On Monday, Smithsonian published an article projecting that transparency issues in the donation crowdfunding market will eventually lead to “a big, public fallout” as donors who have been duped into contributing to misleading tech campaigns begin to hold platforms responsible.
Crowdfunding, the article claims, is “a ticking time bomb.”
What the article doesn’t tell you, however, is that many organizations have been working to mitigate the risk that donors face when they participate in crowdfunding.
Companies like Bancbox and CrowdCheck are already providing transaction and evaluation services for both funders and organizations, doing the due diligence to verify that offerings are not misleading in any way. As the products and services offered via crowdfunding become increasingly technical, these companies take much of the burden of identifying illegitimate offerings off of the donor by providing third-party verification.
Many of the developments that have already occurred have been centered on the equity crowdfunding market — where the risk to investors is far greater than in the more traditional donation or rewards-based segments of the industry — but, as the Smithsonian article points out, the technology is just as relevant to these more traditional markets.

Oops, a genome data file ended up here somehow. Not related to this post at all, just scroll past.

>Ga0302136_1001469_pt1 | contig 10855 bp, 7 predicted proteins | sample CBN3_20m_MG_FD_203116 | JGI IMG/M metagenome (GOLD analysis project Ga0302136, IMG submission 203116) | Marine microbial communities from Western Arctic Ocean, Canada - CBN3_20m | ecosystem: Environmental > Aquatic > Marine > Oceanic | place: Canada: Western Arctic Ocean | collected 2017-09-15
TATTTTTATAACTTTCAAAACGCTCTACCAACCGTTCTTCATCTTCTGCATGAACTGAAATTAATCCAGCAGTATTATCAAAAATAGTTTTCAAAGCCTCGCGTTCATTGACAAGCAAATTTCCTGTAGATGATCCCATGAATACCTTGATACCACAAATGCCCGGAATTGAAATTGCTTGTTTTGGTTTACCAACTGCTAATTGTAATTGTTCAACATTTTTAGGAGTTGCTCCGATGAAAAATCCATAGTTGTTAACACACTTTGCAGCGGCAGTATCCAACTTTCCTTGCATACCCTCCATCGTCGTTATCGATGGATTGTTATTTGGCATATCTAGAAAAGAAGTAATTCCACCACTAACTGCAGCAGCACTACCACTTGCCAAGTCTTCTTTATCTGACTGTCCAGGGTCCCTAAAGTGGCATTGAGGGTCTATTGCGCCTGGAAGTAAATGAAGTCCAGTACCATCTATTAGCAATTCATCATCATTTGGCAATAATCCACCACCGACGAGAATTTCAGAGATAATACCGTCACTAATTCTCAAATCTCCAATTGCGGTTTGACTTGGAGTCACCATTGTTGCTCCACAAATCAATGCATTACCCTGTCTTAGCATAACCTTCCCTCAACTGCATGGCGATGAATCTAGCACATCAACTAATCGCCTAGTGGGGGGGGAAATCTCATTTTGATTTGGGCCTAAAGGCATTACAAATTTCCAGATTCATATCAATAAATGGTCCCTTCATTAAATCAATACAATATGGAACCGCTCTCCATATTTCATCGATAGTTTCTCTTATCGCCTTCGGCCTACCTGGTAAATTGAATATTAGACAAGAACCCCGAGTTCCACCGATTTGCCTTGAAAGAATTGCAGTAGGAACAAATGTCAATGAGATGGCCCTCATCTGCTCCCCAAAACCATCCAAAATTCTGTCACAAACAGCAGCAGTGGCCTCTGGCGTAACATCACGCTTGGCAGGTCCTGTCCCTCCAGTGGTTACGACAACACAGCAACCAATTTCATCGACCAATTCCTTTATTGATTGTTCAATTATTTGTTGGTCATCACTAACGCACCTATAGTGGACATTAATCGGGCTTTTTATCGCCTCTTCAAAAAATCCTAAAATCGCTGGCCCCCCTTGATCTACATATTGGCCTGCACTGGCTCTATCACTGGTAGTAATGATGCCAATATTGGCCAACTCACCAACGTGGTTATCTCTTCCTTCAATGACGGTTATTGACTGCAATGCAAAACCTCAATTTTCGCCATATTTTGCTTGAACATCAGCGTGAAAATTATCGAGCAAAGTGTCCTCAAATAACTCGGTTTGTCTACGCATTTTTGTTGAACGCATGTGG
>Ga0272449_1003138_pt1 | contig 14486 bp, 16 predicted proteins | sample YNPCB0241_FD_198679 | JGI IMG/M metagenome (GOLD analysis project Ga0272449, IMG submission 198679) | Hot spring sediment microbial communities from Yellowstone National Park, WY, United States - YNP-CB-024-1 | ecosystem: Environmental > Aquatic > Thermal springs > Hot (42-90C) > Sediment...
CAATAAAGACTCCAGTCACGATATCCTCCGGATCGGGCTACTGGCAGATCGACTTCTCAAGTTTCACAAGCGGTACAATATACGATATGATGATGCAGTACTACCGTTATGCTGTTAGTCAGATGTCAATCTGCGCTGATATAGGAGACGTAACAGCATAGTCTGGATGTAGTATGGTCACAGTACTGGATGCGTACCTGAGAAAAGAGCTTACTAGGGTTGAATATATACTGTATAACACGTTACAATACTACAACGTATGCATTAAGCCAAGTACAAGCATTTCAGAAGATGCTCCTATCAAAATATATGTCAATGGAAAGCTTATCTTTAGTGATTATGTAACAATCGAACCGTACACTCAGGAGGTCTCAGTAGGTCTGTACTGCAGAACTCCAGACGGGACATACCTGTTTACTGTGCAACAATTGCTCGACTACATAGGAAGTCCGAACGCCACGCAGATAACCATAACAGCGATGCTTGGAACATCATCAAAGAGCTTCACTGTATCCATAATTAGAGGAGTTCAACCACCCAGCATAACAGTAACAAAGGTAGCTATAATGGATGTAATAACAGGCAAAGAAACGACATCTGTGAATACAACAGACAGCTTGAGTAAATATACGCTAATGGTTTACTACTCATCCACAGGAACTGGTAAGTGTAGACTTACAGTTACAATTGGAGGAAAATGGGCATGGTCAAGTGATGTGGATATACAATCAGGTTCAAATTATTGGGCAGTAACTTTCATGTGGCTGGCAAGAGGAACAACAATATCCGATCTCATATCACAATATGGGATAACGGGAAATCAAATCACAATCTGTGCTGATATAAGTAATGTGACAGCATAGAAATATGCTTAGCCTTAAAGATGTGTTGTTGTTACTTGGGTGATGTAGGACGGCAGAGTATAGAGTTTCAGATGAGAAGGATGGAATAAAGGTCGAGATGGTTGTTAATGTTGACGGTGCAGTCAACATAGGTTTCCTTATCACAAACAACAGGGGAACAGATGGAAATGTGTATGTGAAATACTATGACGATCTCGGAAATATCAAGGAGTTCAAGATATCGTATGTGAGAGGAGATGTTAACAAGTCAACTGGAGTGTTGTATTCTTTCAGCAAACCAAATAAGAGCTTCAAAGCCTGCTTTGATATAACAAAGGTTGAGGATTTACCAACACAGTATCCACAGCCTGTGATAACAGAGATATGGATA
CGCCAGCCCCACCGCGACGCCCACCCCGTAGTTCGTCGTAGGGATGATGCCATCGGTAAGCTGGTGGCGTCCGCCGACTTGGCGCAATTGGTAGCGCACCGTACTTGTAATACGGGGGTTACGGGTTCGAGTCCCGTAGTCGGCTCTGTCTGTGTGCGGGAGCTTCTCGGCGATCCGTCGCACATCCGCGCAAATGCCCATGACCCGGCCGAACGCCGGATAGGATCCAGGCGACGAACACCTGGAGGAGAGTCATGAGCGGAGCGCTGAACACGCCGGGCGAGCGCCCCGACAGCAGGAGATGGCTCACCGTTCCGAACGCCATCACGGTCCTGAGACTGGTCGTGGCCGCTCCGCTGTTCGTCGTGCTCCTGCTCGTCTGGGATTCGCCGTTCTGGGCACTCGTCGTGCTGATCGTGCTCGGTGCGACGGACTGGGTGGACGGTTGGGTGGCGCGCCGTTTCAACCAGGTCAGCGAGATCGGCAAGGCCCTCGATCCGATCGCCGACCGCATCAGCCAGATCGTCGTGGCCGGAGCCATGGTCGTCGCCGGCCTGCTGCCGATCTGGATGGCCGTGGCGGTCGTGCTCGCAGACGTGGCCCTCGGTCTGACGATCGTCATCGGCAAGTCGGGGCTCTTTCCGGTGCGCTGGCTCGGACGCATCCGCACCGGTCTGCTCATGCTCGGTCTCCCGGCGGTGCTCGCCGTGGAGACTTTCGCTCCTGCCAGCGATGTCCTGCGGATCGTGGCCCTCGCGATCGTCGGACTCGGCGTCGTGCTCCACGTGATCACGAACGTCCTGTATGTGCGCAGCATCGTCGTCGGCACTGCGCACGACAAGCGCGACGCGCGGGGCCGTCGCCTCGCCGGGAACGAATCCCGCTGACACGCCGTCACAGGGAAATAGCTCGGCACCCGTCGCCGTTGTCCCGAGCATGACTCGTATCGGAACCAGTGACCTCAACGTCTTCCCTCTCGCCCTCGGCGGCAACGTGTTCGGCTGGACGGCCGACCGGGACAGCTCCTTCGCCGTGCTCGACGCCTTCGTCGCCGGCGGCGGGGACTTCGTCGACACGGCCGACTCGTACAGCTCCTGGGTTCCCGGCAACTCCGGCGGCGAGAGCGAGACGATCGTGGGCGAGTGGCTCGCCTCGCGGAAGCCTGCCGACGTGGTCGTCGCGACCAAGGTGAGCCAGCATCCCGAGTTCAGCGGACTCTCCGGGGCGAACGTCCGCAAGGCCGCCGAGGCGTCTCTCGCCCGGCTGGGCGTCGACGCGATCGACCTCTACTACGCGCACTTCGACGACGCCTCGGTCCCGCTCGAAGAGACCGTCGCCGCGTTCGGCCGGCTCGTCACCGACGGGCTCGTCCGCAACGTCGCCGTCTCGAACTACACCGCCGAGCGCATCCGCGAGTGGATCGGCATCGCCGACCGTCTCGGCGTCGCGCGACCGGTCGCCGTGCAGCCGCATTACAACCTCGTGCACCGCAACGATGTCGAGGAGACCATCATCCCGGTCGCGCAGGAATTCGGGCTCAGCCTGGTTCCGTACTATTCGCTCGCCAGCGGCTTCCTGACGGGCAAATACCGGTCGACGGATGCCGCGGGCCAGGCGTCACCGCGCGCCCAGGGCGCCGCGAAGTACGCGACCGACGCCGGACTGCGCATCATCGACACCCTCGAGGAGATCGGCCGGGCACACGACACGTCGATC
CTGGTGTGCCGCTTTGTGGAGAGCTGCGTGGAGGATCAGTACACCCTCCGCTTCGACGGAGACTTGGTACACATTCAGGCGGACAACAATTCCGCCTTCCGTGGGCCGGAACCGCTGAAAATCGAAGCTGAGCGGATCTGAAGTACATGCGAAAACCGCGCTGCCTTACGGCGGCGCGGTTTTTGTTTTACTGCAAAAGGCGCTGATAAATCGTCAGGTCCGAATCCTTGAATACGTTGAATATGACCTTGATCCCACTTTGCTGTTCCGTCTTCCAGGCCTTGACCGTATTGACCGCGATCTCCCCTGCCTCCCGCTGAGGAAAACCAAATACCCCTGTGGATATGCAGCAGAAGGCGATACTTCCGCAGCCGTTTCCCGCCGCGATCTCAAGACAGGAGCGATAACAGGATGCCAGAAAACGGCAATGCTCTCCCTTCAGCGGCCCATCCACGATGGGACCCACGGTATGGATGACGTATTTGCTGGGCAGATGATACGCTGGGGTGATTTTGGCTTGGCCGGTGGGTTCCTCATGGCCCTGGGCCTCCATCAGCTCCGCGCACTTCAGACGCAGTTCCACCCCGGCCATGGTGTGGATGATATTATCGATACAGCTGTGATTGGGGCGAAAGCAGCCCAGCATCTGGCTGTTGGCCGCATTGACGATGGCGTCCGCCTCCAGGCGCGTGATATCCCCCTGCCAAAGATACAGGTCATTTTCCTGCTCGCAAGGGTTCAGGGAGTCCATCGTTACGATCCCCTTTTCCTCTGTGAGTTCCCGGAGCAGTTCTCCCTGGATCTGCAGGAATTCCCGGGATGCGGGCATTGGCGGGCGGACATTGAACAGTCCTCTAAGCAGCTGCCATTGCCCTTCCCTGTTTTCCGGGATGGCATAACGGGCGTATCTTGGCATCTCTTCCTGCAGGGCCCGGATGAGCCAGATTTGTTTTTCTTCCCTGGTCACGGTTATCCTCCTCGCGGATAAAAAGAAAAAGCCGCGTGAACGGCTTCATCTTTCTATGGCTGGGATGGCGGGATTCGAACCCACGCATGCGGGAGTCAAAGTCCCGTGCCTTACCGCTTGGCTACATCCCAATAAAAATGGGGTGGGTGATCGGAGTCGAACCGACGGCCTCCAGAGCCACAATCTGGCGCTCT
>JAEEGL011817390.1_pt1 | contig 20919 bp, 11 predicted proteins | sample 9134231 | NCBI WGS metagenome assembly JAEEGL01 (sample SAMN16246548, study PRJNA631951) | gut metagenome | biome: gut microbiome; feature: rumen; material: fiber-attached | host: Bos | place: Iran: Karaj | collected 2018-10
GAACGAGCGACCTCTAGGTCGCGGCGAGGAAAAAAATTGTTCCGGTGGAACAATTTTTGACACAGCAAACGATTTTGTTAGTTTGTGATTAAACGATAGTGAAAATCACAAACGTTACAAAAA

At the end of the day, crowdfunding remains the most transparent way to raise funds. The evaluations and consumer protections might be lagging slightly behind the market — as they would in any emerging industry — but these issues are little more than growing pains that will be worked out as the industry continues to grow.
Consider this a projection for the future: crowdfunding will only become more secure and consumer-friendly going forward. There is simply too much money being exchanged for the market not to maneuver to weed out the legitimate offerings from the scams, as it is already developing the capability to do.